Wednesday, 22 November 2017

Lesser or greater? It just doesn't add up!

On Friday 17th November a greater scaup was discovered at Farmoor. Another greater scaup, in eclipse plumage, had been found there at the end of September but I had contrived to miss that bird by inches. So on Saturday morning Mrs Caley and I duly returned to the reservoir to pin down the duck. However despite an enjoyable walk around most of Farmoor, we failed to locate the scaup and left empty handed once again. Imagine my chagrin then when the duck was re-found later on Saturday afternoon! Interestingly though after local birders had viewed the photos posted online the consensus shifted to the opinion that this greater scaup was in fact a lesser scaup, a much rarer species from North America and a bird that I'd only encountered once before when I saw two males at Drift reservoir in Cornwall over ten years ago.

So on Sunday I waited until receiving the news that the duck had been seen that morning and then hot tailed it back up to Farmoor to see for myself. As is frequently the case the duck was showing well but right over the other side of the reservoir from the car park so we'd have to walk for a good mile to see it! Of course if I had been clued up I could have parked right next to the southern bank but hey, I wasn't! After a 20 minute slow trot, Mrs Caley and I joined the throng of half a dozen or so birders and settled in to enjoy the rare vagrant bird. The lesser scaup showed brilliantly well, often coming within 20 metres or so of the shore and allowing frame after frame filling shots. It appeared to have all the features of lesser scaup, lacking the crest of the tufted ducks that it associated with, having a grey vermiculated back and a small black nail to the bill. A small doubt that I had though was that it seemed larger than the tufted ducks and I had read that lesser scaup was supposed to be slightly smaller. Still the general opinion from the gathered watchers was that it was a lesser scaup and that views of the open wings underlined this, lesser scaups lacking the outer whitish primaries that greater scaup possess. I failed to capture the open wing pattern on the camera though so was unable to check this.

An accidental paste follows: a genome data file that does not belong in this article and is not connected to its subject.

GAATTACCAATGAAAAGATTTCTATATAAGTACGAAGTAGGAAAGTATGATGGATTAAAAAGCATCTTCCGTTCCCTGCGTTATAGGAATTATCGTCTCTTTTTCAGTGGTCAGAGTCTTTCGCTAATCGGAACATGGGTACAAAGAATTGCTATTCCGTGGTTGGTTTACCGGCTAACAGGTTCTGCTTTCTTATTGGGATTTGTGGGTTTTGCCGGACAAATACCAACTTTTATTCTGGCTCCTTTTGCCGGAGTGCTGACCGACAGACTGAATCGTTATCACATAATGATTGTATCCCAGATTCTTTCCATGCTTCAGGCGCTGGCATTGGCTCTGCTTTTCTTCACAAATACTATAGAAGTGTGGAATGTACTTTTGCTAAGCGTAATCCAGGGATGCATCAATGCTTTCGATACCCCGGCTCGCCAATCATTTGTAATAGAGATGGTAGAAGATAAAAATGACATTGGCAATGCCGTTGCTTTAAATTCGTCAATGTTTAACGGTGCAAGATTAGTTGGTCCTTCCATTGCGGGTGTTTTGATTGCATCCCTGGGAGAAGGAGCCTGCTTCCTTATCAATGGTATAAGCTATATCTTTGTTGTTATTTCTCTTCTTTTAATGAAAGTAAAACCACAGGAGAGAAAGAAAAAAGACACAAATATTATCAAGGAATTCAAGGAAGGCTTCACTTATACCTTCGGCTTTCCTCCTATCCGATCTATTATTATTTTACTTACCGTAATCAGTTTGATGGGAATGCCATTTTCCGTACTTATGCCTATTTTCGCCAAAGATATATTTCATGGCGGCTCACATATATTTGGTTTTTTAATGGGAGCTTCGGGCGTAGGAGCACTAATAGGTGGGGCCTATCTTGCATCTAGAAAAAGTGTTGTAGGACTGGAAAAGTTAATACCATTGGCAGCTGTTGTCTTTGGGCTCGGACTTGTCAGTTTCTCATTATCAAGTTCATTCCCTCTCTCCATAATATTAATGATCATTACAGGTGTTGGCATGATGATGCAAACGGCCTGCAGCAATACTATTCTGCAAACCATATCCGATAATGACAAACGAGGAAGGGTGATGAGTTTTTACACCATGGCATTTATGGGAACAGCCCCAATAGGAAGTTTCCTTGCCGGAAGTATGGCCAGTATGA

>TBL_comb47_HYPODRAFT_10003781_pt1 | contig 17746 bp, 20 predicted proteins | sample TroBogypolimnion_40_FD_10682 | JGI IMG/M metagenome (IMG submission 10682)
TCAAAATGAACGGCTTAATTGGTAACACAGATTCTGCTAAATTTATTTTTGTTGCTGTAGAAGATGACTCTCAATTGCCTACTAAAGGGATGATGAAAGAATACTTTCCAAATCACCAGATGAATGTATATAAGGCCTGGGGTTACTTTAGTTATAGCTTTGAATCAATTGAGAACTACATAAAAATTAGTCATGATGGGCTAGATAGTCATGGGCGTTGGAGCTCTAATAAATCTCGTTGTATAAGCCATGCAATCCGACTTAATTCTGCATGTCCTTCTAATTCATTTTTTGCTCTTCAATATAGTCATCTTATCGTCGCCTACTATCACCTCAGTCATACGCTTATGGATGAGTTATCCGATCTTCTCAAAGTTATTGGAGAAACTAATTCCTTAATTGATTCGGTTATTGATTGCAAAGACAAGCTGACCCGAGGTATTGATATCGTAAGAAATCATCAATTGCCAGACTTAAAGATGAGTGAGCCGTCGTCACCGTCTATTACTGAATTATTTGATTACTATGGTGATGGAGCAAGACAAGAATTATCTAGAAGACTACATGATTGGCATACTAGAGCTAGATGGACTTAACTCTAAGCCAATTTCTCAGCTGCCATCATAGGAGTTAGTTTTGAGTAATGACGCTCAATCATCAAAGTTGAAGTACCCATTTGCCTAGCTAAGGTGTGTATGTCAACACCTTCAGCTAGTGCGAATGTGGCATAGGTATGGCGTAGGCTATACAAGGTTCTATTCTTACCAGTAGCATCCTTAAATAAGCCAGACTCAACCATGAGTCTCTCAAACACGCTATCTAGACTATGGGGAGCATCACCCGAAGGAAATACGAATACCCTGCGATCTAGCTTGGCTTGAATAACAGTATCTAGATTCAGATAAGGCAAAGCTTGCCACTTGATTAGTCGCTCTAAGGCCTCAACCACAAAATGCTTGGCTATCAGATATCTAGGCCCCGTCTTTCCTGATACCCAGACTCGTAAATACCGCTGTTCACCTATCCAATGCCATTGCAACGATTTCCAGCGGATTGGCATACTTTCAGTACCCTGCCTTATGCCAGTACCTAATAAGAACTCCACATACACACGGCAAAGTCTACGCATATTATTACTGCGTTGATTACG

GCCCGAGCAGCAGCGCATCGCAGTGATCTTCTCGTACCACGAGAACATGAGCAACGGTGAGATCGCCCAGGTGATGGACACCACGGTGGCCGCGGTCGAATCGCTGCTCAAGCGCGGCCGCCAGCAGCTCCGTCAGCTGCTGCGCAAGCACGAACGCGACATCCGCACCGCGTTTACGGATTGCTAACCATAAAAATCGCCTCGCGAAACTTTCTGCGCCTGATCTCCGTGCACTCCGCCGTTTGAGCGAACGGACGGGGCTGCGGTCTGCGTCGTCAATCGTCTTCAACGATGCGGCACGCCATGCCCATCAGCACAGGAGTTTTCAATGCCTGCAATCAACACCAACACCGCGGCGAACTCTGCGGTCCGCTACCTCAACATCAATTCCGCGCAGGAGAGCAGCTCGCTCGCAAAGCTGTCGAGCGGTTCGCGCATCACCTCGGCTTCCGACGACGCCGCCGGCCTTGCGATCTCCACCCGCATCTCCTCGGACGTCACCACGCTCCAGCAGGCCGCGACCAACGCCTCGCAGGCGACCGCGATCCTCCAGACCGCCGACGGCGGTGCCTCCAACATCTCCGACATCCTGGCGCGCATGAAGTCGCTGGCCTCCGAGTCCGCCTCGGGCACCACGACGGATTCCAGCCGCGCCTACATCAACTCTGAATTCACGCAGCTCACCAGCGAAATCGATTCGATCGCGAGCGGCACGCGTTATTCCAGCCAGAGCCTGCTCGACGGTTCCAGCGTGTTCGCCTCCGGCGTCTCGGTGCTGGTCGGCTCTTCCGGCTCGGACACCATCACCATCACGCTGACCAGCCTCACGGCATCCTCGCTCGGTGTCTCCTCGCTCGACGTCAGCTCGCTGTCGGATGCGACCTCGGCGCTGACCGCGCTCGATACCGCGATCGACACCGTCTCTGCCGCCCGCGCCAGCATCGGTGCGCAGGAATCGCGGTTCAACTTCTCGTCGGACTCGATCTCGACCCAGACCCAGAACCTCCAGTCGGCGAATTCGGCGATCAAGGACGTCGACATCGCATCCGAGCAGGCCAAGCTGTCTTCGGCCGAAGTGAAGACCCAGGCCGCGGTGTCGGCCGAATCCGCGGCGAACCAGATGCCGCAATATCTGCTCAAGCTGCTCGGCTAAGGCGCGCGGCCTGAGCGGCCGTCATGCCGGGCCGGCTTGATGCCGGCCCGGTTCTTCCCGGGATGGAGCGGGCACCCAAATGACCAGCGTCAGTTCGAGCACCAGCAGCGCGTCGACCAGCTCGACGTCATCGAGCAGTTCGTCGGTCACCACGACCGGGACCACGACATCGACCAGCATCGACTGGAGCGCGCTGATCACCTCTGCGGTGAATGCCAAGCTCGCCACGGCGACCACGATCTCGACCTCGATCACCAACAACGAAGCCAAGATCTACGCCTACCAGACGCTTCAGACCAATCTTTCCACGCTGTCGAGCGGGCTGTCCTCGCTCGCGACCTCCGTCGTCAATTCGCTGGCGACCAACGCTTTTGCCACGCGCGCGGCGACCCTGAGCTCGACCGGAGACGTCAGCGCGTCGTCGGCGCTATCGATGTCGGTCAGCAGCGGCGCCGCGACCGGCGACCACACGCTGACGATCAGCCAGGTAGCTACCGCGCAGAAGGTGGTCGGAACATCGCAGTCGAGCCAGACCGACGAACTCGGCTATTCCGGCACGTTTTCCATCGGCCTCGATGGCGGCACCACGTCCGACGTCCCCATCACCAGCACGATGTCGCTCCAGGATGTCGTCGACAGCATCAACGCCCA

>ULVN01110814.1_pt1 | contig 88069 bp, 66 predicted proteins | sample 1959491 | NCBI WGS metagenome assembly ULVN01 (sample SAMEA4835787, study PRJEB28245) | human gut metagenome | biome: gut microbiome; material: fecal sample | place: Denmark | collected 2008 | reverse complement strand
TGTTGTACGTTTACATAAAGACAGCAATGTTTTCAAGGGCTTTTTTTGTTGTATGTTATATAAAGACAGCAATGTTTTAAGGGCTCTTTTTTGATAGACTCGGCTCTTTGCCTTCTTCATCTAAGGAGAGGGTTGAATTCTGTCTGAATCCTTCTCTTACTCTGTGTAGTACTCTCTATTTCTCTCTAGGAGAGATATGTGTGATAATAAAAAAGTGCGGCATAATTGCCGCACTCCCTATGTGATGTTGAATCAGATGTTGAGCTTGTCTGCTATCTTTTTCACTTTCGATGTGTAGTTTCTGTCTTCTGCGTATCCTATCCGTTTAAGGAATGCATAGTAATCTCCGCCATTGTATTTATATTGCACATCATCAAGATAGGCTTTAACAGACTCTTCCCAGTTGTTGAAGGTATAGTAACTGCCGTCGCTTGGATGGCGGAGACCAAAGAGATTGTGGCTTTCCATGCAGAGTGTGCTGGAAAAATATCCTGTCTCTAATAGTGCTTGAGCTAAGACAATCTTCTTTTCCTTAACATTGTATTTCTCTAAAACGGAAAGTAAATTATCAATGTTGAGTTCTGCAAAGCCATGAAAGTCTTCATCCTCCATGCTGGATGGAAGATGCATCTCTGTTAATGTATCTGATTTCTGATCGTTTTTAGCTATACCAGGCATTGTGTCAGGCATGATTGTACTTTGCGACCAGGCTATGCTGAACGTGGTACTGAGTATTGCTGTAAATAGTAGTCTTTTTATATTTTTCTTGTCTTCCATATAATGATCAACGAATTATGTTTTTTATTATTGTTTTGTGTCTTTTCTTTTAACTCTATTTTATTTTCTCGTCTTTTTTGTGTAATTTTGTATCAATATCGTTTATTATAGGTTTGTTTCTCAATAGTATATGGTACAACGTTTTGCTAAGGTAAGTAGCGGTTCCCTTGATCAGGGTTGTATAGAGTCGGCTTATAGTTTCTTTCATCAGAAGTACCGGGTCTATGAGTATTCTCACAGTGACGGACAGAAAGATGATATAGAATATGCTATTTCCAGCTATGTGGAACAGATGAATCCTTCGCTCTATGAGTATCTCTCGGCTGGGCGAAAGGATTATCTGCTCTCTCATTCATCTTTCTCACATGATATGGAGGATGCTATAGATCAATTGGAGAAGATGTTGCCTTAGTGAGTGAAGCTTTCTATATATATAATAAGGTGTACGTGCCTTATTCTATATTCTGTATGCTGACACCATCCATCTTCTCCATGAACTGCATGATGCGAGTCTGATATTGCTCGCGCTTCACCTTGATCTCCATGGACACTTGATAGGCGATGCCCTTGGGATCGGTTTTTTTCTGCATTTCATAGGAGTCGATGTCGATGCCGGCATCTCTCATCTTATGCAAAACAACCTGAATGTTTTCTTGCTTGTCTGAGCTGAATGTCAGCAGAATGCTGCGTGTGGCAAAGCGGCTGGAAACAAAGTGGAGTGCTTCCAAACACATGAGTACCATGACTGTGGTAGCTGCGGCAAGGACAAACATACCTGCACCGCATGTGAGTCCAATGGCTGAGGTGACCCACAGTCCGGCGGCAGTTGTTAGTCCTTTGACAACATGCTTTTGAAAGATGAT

Some comparison shots with tufted ducks and coot.

And a few diving and preening shots.

We went back home very happy that we had added lesser scaup to our (non-existent) Oxfordshire lists (really must write that up one day). Then midway through the afternoon a post on Oxonbirdingblog suggested that the bird might actually be a hybrid. Horror! And indeed, after being seen on Monday by far more qualified judges than I, the bird was demoted to hybrid status, possibly tufted duck x greater scaup or lesser scaup x greater scaup. 

The analysis is excellently detailed on www. so please read there if interested in a more scientific description.

Still it was a fabulous duck and I managed to get some nice photos if nothing else!

Some of the other birds seen over the weekend while looking for and at the duck.

blue tit (pinkhill)

common scoter (female)

goldeneye (male & female)

goldeneye (male)

goldeneye (male & female)

grey wagtail


little grebe (and fish breakfast)

little grebe




reed bunting

tufted duck (male)

tufted duck (female)

tufted duck (female)

No comments:

Post a Comment